Most kids don't understand why they want to go to a 'good school'. They just know that if they do, they can say they'll be better than someone who went to a lesser school and 'probably' will make more $.

Also, what's wrong with a Chevy? Lol.

Last edited by jobaba; 09-18-2017 at 05:54 PM..
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Old 09-19-2017, 06:17 AM
 
1,968 posts, read 612,281 times
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Quote:
Originally Posted by jobaba View Post
It's not about striving for mediocrity. It's about best fit.

Most kids don't understand why they want to go to a 'good school'. They just know that if they do, they can say they'll be better than someone who went to a lesser school and 'probably' will make more $.

Also, what's wrong with a Chevy? Lol.
When I was accepted into the University of Michigan, I don't believe my first response was "look how much better I am than those other people". Rather, I thought how it would be an amazing and enriching educational opportunity. As a first gen college student at the time, I was in awe that I was able to achieve that goal. Furthermore, I thought it'd look good on a resume, even if I left the state, which I did. Some colleges only have strong reps in-state, but UM is known worldwide.

As far as the Chevy analogy, I tried to think of the most generic, average car brand on the market. I don't personally have anything against the things I mentioned; I was just trying to make a point.
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Old 09-19-2017, 08:17 AM
 
14,438 posts, read 15,217,613 times
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Quote:
Originally Posted by BigDGeek View Post
It shouldn't hurt her pride at all. I know several Texas State grads and they're all doing very well.
She's okay with it now. It's just that she was in the International Baccalaureate program in high school and did well in it. Some of her friends went to prestigious private schools on the East Coast and most of the others went to UT Austin. Of course there was lots of talk about who was getting in where and she felt a little left out. But she's a practical kid and understands that the scholarships mean she'll graduate debt free and also understands that whether she's successful or not is completely up to her. It's all good.
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Old 09-19-2017, 09:18 AM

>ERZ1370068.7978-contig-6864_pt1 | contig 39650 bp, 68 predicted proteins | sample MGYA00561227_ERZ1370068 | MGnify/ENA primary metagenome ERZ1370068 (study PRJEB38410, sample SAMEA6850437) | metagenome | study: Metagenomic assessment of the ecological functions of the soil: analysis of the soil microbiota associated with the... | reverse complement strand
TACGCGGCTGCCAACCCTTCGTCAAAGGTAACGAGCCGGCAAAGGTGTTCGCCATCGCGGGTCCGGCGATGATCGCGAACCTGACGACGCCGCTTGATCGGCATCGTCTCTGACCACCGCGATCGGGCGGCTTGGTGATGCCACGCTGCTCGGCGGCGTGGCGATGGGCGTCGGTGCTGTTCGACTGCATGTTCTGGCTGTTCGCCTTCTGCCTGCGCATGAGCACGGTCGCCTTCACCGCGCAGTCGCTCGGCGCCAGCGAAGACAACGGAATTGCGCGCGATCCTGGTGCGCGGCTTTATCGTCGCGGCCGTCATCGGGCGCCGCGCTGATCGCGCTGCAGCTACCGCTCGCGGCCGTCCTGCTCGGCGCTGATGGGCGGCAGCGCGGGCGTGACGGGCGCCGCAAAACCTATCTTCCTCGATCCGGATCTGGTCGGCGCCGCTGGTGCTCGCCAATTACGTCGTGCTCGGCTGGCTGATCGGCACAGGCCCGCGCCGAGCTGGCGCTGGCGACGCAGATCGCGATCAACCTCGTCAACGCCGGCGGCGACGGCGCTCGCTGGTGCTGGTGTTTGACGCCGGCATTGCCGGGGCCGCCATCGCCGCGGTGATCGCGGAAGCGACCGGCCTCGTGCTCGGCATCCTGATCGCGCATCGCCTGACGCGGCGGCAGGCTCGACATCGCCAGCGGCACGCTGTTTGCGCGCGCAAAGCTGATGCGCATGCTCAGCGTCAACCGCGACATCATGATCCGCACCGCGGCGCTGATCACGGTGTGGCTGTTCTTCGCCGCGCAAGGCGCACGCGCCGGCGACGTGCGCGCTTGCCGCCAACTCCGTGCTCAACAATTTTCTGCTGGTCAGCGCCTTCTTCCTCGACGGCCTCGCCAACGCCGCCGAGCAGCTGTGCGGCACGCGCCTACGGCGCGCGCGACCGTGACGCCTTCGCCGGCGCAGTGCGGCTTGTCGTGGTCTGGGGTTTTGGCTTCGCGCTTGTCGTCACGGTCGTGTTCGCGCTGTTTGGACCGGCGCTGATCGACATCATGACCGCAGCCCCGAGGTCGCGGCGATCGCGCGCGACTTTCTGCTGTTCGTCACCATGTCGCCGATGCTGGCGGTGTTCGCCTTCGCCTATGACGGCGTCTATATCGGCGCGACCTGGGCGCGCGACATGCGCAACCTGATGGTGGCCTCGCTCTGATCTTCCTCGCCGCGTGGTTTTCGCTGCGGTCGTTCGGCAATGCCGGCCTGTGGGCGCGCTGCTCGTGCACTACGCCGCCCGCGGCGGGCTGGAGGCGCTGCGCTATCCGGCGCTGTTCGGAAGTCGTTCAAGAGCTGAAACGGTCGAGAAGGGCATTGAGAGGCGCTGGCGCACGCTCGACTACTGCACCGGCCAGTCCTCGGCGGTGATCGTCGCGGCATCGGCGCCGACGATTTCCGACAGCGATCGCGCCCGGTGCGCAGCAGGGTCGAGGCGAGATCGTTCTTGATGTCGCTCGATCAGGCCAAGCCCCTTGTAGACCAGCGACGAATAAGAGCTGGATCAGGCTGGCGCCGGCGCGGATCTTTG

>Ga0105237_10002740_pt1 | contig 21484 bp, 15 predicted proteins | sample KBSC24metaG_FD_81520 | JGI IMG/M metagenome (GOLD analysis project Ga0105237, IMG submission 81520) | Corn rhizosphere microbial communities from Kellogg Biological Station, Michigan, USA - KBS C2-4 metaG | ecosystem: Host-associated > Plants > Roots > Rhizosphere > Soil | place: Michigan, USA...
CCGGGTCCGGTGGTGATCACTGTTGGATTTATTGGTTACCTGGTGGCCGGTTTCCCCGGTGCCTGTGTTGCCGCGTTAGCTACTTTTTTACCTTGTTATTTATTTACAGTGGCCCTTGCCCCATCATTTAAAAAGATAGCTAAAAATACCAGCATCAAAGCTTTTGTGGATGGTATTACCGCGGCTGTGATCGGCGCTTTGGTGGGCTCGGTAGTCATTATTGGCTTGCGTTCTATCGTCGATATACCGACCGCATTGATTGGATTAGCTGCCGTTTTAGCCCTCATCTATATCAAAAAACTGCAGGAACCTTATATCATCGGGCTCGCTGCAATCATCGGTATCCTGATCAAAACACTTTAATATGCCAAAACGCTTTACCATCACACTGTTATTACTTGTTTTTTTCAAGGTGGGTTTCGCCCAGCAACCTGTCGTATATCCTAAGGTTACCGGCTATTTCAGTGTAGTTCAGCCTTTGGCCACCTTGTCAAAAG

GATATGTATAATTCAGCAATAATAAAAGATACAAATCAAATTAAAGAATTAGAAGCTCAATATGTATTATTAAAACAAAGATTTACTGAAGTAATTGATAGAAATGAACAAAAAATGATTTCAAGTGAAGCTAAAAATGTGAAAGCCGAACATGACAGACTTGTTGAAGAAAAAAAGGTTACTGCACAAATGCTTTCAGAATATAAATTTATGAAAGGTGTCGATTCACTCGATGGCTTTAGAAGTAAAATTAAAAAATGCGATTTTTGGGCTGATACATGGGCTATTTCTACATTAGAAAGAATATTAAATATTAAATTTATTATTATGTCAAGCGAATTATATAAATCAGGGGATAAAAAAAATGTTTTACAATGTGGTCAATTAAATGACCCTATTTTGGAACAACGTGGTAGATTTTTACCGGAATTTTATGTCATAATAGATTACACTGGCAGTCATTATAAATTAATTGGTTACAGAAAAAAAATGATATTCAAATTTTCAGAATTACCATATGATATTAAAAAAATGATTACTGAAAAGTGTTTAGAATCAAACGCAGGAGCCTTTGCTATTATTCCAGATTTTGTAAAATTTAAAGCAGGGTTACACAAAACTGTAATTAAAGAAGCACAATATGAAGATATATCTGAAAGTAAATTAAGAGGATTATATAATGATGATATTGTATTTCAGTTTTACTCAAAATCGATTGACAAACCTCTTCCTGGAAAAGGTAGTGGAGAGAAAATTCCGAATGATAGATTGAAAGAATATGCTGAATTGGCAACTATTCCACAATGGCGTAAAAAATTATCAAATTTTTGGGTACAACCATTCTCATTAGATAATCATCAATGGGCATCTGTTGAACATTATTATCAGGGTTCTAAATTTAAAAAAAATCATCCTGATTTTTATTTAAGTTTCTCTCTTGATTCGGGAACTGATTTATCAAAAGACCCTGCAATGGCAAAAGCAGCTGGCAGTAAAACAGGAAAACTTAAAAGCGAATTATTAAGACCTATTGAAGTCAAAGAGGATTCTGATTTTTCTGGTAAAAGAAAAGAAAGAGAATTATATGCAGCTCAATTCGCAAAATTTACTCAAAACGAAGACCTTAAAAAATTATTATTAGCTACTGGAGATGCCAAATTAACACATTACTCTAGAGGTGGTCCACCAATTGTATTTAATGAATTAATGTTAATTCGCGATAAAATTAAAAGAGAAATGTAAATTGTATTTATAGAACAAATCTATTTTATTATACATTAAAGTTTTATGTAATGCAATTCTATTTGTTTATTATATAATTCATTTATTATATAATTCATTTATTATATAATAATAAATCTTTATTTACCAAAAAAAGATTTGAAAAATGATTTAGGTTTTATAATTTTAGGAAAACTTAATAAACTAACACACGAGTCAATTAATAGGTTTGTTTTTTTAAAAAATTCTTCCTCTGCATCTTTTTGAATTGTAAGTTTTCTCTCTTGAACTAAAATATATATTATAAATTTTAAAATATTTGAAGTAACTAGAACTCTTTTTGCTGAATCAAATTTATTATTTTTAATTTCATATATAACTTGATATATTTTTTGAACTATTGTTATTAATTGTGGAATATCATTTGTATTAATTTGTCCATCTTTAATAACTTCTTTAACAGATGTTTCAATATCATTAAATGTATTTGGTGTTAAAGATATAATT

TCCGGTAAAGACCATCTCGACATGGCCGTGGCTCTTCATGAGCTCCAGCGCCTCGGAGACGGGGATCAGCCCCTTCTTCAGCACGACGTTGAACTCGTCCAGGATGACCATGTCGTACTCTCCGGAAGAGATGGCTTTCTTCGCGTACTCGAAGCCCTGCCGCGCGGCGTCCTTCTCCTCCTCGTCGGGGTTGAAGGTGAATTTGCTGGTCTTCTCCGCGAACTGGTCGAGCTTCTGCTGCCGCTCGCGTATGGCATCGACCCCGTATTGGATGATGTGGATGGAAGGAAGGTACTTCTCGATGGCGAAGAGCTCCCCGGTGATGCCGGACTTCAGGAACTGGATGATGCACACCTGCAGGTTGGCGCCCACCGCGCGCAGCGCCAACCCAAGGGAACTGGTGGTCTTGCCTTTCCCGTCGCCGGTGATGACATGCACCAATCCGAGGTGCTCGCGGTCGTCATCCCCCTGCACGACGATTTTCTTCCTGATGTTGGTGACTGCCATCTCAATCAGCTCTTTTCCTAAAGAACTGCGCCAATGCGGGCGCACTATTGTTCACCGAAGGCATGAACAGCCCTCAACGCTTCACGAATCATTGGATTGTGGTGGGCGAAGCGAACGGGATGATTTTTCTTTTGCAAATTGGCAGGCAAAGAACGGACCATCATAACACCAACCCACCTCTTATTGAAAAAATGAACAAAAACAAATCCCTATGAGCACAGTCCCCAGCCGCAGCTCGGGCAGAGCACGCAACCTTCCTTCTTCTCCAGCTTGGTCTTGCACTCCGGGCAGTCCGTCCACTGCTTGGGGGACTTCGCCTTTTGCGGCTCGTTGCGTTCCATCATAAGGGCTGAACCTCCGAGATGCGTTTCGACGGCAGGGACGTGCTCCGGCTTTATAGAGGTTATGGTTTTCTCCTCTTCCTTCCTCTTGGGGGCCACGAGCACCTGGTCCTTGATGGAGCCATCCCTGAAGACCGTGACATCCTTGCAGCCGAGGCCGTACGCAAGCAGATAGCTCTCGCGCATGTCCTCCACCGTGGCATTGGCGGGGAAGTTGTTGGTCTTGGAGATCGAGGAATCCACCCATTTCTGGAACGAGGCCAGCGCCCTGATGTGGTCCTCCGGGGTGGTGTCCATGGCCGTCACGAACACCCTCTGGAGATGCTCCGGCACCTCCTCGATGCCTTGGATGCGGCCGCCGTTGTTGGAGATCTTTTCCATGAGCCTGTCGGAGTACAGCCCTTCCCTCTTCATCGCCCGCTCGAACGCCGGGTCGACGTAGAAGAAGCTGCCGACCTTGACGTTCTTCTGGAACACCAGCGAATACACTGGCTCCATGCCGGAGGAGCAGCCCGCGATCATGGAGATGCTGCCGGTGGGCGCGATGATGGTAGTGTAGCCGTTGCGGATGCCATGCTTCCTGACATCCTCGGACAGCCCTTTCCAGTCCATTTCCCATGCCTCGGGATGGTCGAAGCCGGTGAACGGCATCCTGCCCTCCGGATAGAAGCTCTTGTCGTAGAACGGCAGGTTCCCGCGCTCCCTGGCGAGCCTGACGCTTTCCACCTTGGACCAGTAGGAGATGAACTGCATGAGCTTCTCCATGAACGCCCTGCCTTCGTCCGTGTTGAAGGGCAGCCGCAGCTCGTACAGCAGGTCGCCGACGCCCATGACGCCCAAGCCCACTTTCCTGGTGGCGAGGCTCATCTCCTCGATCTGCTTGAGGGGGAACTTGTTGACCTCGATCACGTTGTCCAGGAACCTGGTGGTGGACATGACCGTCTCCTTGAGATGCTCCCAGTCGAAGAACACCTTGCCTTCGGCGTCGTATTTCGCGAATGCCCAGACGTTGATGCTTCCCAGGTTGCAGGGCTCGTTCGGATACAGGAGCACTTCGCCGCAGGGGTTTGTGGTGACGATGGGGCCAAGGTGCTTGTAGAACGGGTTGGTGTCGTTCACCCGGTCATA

Location: Greater Houston
4,187 posts, read 8,268,403 times
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Quote:
Originally Posted by Left-handed View Post
If rankings don't matter to anyone, then everyone would simply strive for mediocrity. But quality and performance do matter to some people, so that is why these schools' rankings and metrics matter to some people.
As long as you can trust the people making the rankings. The credit bureaus can't be trusted with the current scandal at Equifax.

Austin in general is full of hype in their marketing and outreach. (It's a very disappointing place one you arrive.) UT has been touted since it was the state's flagship university in the state capital back when Texas was still a mostly rural, underpopulated state. They have been living off fumes and the fumes are starting to dissipate.

(BTW Oklahoma has some beautiful mountain views in their portion of the Ozarks in the NE part of the state. Michigan has the disadvantage of being near Chicago. More beautiful "mountain" scenery and a strong economic magnet for the entire Great Lakes region!)
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Old 09-19-2017, 09:32 AM
 
Location: West of Louisiana, East of New Mexico
2,383 posts, read 1,695,598 times
Reputation: 5338
Quote:
Originally Posted by L210 View Post
One factor in the rankings is SAT and ACT scores. The idea behind the auto-admit law is that it will give poorer and minority students an opportunity to attend top schools. High school grades are more closely correlated with college performance than SAT scores are. SAT scores are correlated with family income.

People from more well-to-do families usually attend better schools, are exposed to a broader range of vocabulary, and have the money to pay for SAT/ACT prep courses.
This!

I know plenty of people that received 1300 SAT scores (old system) but likely had 1200 SAT score ability. I was on the free lunch program and was most definitely the poorest kid in my AP classes. My peers were intelligent no doubt, but I didn't think they had some innate ability that others didn't. They were above average kids with a support system and older siblings/parents that knew how to navigate the system (prep classes for example). Kids like me had to figure out things on our own.
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Old 09-19-2017, 09:42 AM
 
Location: West of Louisiana, East of New Mexico
2,383 posts, read 1,695,598 times
Reputation: 5338
And while a lot of talented suburban TX kids leave the state for $$greener$$ pastures, many more move into the state from the west coast, Rustbelt etc. Our population growth suggests quite the opposite of a brain drain.

The ones leaving are mostly those from more privileged backgrounds. Even if they had gone to school in-state, there's a reasonable chance they'd leave later after backpacking through Europe or falling in love with NYC/Chicago/Los Angeles/Miami. I work with a guy whose kids have done just that. He makes almost $100k while his wife is a senior software engineer making even more. Both kids were high achievers that went to UT-Austin. Parents have taken care of the kids' housing and all other bills down there while they each obtained master's degrees. Now, both kids are leaving the state. One for Silicon Valley and the other for Seattle (I think).